UnNews:Solar-powered plane headed for Ohio

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Solar-powered plane headed for Ohio

Truth doesn't "live here" — It's just camping out

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21 May 2016

Solar Impulse Moffett

The Solar Impulse 2 lands at Moffett AFB. Piloting is made simpler by the fact that, when the landing lights are switched on, descent is automatic.

TULSA, Oklahoma -- The Solar Impulse 2 has left Tulsa International Airport and is on its way to Ohio, the latest leg in its around-the-world trip to show the feasibility of commercial air travel powered by nothing but the sun.

The plane arrived here on May 13, departing Phoenix Goodyear Airport at 3 a.m. and landing 20 hours later. The flight was expected to take 18 hours, but a two-hour delay is no big deal, as the Transportation Security Agency has begun advising Americans that staffing issues regarding their mandatory pat-downs will require them to arrive at the airport three hours early to catch their 3 a.m. flights. Congress is currently meeting to decide whether it is more urgent to throw more money at the TSA than at bankrupt Puerto Rico.

Unfortunately, the single passenger, hapless token salesman Clivus Multrum, arrived late for his meeting, a date with a farm-products distributor here at which Mr. Multrum was to present his company's cattle antibiotics. He must now wait for the next solar-powered flight back to Phoenix.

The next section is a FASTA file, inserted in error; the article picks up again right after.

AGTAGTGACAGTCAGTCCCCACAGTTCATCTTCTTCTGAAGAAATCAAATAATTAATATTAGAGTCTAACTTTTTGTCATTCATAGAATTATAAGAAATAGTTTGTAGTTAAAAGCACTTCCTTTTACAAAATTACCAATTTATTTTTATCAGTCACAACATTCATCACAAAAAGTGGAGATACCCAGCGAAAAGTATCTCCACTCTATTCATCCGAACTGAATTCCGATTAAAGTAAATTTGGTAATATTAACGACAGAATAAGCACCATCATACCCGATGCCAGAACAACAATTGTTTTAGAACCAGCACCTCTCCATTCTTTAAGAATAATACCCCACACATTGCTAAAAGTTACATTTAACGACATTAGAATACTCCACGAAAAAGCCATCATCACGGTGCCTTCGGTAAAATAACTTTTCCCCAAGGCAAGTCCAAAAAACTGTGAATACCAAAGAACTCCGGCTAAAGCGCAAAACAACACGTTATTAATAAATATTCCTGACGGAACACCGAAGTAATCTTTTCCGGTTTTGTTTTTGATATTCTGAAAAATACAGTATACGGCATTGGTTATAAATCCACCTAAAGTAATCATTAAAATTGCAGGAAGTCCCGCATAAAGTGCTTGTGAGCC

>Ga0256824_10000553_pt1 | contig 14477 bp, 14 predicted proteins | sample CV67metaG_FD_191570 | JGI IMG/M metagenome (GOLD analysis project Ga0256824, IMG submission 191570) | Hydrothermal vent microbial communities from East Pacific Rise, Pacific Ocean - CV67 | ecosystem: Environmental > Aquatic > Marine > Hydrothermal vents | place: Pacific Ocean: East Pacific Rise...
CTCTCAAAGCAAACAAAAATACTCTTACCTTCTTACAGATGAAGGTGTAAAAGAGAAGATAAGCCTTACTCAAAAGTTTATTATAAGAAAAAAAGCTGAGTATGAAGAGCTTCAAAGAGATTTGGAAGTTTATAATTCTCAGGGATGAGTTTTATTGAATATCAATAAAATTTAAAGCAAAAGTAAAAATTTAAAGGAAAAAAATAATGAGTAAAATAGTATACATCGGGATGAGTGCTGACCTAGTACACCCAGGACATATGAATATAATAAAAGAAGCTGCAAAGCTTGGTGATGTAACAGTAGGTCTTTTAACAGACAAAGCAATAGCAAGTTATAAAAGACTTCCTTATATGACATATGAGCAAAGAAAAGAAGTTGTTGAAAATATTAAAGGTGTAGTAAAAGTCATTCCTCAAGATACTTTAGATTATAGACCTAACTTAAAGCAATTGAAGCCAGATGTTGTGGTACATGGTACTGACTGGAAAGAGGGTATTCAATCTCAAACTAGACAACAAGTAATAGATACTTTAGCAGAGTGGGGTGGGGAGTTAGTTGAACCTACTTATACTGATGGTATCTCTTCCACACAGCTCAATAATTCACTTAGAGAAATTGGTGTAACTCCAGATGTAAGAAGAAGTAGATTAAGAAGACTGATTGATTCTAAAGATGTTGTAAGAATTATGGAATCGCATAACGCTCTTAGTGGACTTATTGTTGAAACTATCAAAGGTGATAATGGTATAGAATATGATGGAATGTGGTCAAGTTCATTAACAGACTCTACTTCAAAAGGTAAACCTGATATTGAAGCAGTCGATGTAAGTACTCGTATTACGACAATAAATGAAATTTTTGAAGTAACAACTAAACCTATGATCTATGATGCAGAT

The globe-circling flight began in March 2015 from Yabba Dabba Doo, Arabia, and made stops in popular tourist destinations Oman and Myanmar. Its ideal flight speed is 28 mph, though that can double to a non-ideal 56 mph if the sun happens to be out. Unfortunately, the sun was not out on the leg from Japan to Hawaii and the plane had to lay over for nine months as the tons of batteries fused into a solid blob of scrap metal. However, the project's promoters say that "involuntary misconnections" are a staple of air travel, and Hawaii is a damned fine place to be trapped. The layover gave the two Swiss pilots, Bertrand Piccard and Andre Borschberg, a chance to exchange seats and promote the project among local spectators although, as previously reported, they spent most of the delay squabbling about the flight plan.

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Pilot describes Solar Impulse mission as “very groovy”

The vessel's sprawling wings mean that, even at the nation's largest runways, it scrapes the siding of homes in adjacent subdivisions, and its 17,000 solar panels are assembled in the Philippines with its notoriously lax pollution and child labor laws. But the important thing is that, like a shiny new Prius, it emits absolutely no pollution during its sporadic moments of operation, that is visible to the owner.

The Solar Impulse 2 will make one more stop in the United States before crossing the Atlantic Ocean for Europe, where they are more enthused about the real-world potential for "renewable energy" — though project sponsors say it might land in Northern Africa instead.

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